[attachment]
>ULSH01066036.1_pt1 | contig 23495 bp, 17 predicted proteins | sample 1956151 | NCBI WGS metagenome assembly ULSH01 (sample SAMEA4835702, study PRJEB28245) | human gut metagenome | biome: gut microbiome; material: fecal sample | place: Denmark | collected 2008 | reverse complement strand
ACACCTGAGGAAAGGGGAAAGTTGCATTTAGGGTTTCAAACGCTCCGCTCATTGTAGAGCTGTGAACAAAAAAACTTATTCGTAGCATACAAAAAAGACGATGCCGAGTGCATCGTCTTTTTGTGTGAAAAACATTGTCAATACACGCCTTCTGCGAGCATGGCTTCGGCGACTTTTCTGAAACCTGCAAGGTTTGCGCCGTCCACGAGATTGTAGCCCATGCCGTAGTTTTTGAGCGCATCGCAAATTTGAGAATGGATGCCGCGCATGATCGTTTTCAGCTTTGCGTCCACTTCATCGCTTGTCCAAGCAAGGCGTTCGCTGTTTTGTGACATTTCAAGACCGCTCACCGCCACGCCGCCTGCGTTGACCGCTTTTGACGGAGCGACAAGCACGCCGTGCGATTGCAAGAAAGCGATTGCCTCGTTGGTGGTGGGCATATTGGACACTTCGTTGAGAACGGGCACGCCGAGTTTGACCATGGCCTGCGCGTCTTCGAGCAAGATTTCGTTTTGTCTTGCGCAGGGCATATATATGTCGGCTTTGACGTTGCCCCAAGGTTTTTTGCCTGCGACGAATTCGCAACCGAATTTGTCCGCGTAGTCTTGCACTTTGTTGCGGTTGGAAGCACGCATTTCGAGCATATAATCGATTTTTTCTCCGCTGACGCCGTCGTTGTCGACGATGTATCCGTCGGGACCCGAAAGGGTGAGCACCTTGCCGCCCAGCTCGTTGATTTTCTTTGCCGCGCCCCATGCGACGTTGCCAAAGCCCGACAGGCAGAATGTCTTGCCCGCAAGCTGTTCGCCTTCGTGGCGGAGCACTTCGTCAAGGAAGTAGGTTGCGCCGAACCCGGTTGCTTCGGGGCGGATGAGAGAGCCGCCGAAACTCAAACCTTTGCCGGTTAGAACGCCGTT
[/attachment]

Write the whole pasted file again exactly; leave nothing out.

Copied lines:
>ULSH01066036.1_pt1 | contig 23495 bp, 17 predicted proteins | sample 1956151 | NCBI WGS metagenome assembly ULSH01 (sample SAMEA4835702, study PRJEB28245) | human gut metagenome | biome: gut microbiome; material: fecal sample | place: Denmark | collected 2008 | reverse complement strand
ACACCTGAGGAAAGGGGAAAGTTGCATTTAGGGTTTCAAACGCTCCGCTCATTGTAGAGCTGTGAACAAAAAAACTTATTCGTAGCATACAAAAAAGACGATGCCGAGTGCATCGTCTTTTTGTGTGAAAAACATTGTCAATACACGCCTTCTGCGAGCATGGCTTCGGCGACTTTTCTGAAACCTGCAAGGTTTGCGCCGTCCACGAGATTGTAGCCCATGCCGTAGTTTTTGAGCGCATCGCAAATTTGAGAATGGATGCCGCGCATGATCGTTTTCAGCTTTGCGTCCACTTCATCGCTTGTCCAAGCAAGGCGTTCGCTGTTTTGTGACATTTCAAGACCGCTCACCGCCACGCCGCCTGCGTTGACCGCTTTTGACGGAGCGACAAGCACGCCGTGCGATTGCAAGAAAGCGATTGCCTCGTTGGTGGTGGGCATATTGGACACTTCGTTGAGAACGGGCACGCCGAGTTTGACCATGGCCTGCGCGTCTTCGAGCAAGATTTCGTTTTGTCTTGCGCAGGGCATATATATGTCGGCTTTGACGTTGCCCCAAGGTTTTTTGCCTGCGACGAATTCGCAACCGAATTTGTCCGCGTAGTCTTGCACTTTGTTGCGGTTGGAAGCACGCATTTCGAGCATATAATCGATTTTTTCTCCGCTGACGCCGTCGTTGTCGACGATGTATCCGTCGGGACCCGAAAGGGTGAGCACCTTGCCGCCCAGCTCGTTGATTTTCTTTGCCGCGCCCCATGCGACGTTGCCAAAGCCCGACAGGCAGAATGTCTTGCCCGCAAGCTGTTCGCCTTCGTGGCGGAGCACTTCGTCAAGGAAGTAGGTTGCGCCGAACCCGGTTGCTTCGGGGCGGATGAGAGAGCCGCCGAAACTCAAACCTTTGCCGGTTAGAACGCCGTT